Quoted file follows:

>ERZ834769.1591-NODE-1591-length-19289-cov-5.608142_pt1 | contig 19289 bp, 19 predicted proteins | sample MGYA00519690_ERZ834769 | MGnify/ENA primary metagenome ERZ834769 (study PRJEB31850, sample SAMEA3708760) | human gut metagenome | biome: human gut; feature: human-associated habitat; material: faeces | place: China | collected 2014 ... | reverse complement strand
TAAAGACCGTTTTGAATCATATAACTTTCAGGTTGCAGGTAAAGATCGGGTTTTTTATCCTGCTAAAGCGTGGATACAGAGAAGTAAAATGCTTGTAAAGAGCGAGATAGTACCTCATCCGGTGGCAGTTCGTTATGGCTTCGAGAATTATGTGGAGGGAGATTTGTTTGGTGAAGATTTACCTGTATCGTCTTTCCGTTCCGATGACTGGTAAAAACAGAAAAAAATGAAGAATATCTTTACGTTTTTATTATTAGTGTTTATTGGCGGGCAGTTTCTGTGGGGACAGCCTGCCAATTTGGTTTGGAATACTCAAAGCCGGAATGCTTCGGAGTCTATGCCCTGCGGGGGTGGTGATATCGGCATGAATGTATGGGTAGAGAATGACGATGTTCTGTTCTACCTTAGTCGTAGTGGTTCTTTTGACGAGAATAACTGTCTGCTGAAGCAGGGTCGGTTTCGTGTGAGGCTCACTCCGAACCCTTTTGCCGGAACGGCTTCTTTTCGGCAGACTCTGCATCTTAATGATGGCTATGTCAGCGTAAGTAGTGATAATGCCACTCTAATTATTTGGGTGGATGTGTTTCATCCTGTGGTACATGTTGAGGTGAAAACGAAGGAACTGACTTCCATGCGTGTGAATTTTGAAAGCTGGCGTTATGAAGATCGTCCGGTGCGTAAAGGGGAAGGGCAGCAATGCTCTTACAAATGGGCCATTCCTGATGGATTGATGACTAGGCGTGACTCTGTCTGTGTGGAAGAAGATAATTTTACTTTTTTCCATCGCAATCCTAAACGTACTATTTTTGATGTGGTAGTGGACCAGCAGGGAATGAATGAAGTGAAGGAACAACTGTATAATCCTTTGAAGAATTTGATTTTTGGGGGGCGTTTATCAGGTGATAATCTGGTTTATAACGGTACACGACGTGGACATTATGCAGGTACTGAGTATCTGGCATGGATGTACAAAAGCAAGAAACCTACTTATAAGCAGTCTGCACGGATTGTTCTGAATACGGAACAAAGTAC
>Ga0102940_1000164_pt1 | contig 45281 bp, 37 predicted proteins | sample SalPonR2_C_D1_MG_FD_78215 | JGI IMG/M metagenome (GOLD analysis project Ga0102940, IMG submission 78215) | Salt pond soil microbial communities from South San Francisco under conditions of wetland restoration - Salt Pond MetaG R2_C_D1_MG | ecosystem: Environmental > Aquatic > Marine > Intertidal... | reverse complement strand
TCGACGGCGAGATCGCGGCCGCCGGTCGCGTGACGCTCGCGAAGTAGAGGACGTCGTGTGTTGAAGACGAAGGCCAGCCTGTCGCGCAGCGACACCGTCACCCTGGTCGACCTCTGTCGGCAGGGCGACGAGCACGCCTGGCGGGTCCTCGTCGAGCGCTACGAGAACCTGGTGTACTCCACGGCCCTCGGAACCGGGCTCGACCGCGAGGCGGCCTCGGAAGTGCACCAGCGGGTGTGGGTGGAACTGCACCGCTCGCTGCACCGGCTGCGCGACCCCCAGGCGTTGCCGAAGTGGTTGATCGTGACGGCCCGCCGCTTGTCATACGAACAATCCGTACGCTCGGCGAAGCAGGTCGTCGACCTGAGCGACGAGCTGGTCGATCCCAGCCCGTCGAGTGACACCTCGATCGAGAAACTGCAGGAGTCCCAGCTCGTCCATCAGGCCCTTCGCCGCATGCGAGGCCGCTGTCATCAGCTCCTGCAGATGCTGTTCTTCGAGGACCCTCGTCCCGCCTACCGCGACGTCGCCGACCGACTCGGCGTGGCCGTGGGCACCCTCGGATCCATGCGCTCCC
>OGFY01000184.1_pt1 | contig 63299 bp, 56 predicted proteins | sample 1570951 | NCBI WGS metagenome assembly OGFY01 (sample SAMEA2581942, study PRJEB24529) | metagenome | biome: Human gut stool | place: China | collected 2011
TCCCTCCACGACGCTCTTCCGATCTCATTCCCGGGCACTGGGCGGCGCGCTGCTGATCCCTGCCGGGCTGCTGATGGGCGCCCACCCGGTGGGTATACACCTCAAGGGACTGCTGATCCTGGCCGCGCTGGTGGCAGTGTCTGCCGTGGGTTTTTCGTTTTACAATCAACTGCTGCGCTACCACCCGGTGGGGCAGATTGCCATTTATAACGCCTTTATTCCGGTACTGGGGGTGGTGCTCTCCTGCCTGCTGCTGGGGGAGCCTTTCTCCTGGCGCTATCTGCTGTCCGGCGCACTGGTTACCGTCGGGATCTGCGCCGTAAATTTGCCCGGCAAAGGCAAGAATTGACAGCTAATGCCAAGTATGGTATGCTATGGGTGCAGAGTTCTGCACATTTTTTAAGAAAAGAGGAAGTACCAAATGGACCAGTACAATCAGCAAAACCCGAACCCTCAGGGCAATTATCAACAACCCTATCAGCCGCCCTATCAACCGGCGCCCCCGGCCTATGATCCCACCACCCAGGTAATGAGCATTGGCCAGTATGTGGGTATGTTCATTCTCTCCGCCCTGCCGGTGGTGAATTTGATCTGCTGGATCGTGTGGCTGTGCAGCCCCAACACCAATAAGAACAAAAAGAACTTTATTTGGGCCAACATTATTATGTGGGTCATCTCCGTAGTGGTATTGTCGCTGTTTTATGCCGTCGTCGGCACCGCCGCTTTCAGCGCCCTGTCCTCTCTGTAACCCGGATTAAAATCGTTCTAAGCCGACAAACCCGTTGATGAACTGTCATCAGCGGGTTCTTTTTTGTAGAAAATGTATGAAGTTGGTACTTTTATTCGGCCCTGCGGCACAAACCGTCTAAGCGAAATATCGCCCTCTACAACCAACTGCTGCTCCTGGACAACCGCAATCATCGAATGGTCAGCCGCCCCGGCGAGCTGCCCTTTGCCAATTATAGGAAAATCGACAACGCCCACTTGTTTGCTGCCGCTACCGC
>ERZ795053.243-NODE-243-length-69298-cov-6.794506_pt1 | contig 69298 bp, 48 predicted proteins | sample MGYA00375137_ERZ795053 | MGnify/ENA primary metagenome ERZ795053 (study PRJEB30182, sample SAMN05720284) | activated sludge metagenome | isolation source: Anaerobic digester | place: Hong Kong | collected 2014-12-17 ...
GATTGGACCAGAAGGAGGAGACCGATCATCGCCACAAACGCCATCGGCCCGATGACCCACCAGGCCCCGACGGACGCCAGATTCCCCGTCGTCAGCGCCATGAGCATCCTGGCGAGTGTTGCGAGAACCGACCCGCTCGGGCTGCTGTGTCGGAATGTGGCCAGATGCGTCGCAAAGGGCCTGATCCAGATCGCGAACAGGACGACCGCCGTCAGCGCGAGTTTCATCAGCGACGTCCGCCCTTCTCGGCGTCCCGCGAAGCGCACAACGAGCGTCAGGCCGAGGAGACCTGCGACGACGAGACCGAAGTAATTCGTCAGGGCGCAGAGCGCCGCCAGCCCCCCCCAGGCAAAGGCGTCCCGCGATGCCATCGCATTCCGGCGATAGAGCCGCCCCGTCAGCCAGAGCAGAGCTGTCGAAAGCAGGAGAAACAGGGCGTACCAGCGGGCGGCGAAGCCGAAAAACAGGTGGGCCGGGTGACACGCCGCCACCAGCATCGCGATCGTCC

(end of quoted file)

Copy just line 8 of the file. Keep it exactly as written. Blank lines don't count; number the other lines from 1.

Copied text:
GATTGGACCAGAAGGAGGAGACCGATCATCGCCACAAACGCCATCGGCCCGATGACCCACCAGGCCCCGACGGACGCCAGATTCCCCGTCGTCAGCGCCATGAGCATCCTGGCGAGTGTTGCGAGAACCGACCCGCTCGGGCTGCTGTGTCGGAATGTGGCCAGATGCGTCGCAAAGGGCCTGATCCAGATCGCGAACAGGACGACCGCCGTCAGCGCGAGTTTCATCAGCGACGTCCGCCCTTCTCGGCGTCCCGCGAAGCGCACAACGAGCGTCAGGCCGAGGAGACCTGCGACGACGAGACCGAAGTAATTCGTCAGGGCGCAGAGCGCCGCCAGCCCCCCCCAGGCAAAGGCGTCCCGCGATGCCATCGCATTCCGGCGATAGAGCCGCCCCGTCAGCCAGAGCAGAGCTGTCGAAAGCAGGAGAAACAGGGCGTACCAGCGGGCGGCGAAGCCGAAAAACAGGTGGGCCGGGTGACACGCCGCCACCAGCATCGCGATCGTCC